Video shows House Speaker blaming mass shootings on divorce and abortion

A mass shooting in Maine this week that killed 18 people and wounded another 13 is drawing attention to new Speaker of the House Mike Johnson’s controversial past comments on gun violence.

In a clip resurfaced by liberal political groups, Mr Johnson tells a Louisiana congregation in 2016 that mass shootings are the result of no-fault divorce, feminism, abortion, and other expansions of social rights that took place in the 20th century.

“We know that we’re living in a completely amoral society,” Mr Johnson told the Christian Center of Shreveport in a sermon titled Preserving Liberty. “People say how can a young person go into their schoolhouse and open fire on their classmates? Because we’ve taught a whole generation, a couple of generations of Americans, that there is no right and wrong, that it’s survival of the fittest, and you evolved from the primordial slime. Why is that life of any sacred value because there’s nobody sacred to whom it’s owed?”

The Louisiana representative, elected to Congress the same year he gave the sermon, traced the roots of this “chaos” to the cultural revolutions of the 1960s and ‘70s.

“The countercultural revolution,” he told the centre. “Woodstock and drugs and free love and all that. More about the undermining of the foundations of faith and morality. In the late ‘60s we invented things like no-fault divorce laws, the sexual revolution. We invented radical feminism. We invented legalized abortion in 1973.”

In response to the shooting in Maine, Speaker Johnson continued to emphasise the link he sees between faith and responding to gun violence.

“This is a dark time in America. We have a lot of problems, and we are hopeful and prayerful,” he recently told reporters after the shooting. “Prayer is appropriate at a time like this, that this senseless violence can stop.”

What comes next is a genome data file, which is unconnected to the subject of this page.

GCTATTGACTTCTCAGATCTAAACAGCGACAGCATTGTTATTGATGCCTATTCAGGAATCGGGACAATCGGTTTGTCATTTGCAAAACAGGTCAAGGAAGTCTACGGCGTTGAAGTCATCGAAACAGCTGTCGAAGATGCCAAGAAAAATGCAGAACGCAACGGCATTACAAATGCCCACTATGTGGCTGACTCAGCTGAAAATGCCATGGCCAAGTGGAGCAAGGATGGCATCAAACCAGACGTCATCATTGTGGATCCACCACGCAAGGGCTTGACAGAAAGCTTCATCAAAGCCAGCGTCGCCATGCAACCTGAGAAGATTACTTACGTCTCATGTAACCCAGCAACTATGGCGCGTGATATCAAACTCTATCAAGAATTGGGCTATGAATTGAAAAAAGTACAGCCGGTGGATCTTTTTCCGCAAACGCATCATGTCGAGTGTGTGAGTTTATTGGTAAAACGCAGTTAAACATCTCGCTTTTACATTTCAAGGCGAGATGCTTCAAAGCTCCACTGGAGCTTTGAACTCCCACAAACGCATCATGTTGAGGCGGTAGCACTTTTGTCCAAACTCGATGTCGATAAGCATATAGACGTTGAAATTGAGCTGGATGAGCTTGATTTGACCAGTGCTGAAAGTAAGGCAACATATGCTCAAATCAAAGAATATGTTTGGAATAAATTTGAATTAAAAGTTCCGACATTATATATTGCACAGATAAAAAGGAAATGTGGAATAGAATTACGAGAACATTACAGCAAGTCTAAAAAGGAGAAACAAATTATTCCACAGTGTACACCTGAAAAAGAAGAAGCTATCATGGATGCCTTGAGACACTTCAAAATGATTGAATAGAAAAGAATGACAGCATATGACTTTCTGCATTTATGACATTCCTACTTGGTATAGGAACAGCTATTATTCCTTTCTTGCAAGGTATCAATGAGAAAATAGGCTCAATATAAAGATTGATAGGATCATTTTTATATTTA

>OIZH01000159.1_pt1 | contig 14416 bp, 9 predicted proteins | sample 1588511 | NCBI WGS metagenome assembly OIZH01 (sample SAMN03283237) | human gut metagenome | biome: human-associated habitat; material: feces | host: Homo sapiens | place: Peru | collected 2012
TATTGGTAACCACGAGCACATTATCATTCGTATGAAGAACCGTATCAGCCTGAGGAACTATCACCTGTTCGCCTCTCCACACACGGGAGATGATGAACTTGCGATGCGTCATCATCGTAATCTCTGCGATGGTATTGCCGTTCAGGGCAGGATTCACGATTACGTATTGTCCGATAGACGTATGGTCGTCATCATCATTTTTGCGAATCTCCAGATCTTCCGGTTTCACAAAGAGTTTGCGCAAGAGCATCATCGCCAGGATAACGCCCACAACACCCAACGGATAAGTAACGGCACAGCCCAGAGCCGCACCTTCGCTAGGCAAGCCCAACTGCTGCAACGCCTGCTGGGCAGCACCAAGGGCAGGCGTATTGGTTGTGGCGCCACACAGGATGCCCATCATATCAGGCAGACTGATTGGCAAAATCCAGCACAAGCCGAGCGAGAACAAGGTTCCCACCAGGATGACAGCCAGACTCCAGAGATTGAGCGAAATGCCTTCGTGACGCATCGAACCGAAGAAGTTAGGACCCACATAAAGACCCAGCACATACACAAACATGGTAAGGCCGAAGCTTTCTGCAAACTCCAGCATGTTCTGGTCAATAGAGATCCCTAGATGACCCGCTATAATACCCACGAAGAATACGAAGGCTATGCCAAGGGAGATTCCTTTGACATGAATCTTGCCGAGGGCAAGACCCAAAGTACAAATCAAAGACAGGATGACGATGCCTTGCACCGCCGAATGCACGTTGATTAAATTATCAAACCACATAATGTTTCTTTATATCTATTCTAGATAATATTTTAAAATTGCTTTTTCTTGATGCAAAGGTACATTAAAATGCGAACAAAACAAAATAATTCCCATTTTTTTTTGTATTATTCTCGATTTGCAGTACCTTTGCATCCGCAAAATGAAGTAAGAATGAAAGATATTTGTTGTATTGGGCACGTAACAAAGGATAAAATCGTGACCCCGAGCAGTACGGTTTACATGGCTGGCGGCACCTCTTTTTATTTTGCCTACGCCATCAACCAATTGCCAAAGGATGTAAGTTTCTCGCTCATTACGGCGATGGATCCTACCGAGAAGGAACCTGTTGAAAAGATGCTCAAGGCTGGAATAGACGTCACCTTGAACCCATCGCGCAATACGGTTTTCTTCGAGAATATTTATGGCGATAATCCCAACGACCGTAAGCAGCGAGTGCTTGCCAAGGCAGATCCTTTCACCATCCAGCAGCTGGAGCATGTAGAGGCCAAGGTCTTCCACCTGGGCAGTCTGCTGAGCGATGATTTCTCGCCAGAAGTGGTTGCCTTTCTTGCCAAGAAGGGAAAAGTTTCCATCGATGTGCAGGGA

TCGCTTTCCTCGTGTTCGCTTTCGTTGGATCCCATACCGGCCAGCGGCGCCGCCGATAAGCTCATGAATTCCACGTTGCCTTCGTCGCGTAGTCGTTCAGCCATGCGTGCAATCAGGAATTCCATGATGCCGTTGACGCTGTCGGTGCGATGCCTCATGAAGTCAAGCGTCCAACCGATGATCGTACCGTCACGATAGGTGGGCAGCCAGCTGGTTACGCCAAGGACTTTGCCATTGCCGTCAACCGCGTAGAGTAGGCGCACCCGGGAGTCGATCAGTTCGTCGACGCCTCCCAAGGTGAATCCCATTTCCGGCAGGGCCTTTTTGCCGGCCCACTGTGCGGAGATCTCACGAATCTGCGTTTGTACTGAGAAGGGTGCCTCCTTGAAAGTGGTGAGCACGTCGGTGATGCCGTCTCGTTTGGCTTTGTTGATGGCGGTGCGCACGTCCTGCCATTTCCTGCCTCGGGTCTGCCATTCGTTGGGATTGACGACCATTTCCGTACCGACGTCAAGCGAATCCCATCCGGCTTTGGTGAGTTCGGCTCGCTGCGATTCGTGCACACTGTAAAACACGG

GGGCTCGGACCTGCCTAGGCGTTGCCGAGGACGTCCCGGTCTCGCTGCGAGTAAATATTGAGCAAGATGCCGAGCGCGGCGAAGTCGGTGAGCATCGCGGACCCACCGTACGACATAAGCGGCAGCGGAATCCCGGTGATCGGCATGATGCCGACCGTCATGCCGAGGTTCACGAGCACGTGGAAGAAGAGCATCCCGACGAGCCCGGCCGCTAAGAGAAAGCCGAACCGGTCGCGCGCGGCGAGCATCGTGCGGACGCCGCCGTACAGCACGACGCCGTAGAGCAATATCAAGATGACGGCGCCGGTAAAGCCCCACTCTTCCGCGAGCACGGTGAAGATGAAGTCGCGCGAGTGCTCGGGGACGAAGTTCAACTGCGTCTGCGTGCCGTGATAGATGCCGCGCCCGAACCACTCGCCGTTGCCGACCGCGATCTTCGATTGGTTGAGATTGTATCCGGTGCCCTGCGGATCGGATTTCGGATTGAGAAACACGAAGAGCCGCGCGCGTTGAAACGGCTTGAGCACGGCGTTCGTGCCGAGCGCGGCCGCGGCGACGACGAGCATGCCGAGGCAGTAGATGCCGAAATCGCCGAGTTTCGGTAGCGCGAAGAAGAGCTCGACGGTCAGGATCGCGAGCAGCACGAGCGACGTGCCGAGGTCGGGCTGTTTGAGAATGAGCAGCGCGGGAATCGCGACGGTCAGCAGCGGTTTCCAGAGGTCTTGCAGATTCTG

The Louisiana lawmaker has long opposed new gun control measures, including a measure passed last year that expanded background checks, provided grants for crisis-intervention laws, and funded mental health services.

“America’s problem is not guns. America’s problem is a heart problem,” he said during floor debate about the law.

His views on gun violence aren’t the only controversial part about his record.

Mr Johnson’s advocacy to overturn the 2020 election results startled members of even his own party.

At a a 5 January 2021 meeting regarding Republican efforts to challenge the election tally, the Louisiana lawmaker argued the party should object to the counting of electoral votes in key battleground states.

Multiple colleageus, including Reps Chip Roy and Don Bacon, reportedly argued such plans would cause a constitutinoal crisis.

“Let us not turn the last firewall for liberty we have remaining on its head in a bit of populist rage for political expediency,” Mr Roy said at the time, according to Politico.

Both men later voted for Mr Johnson to become speaker.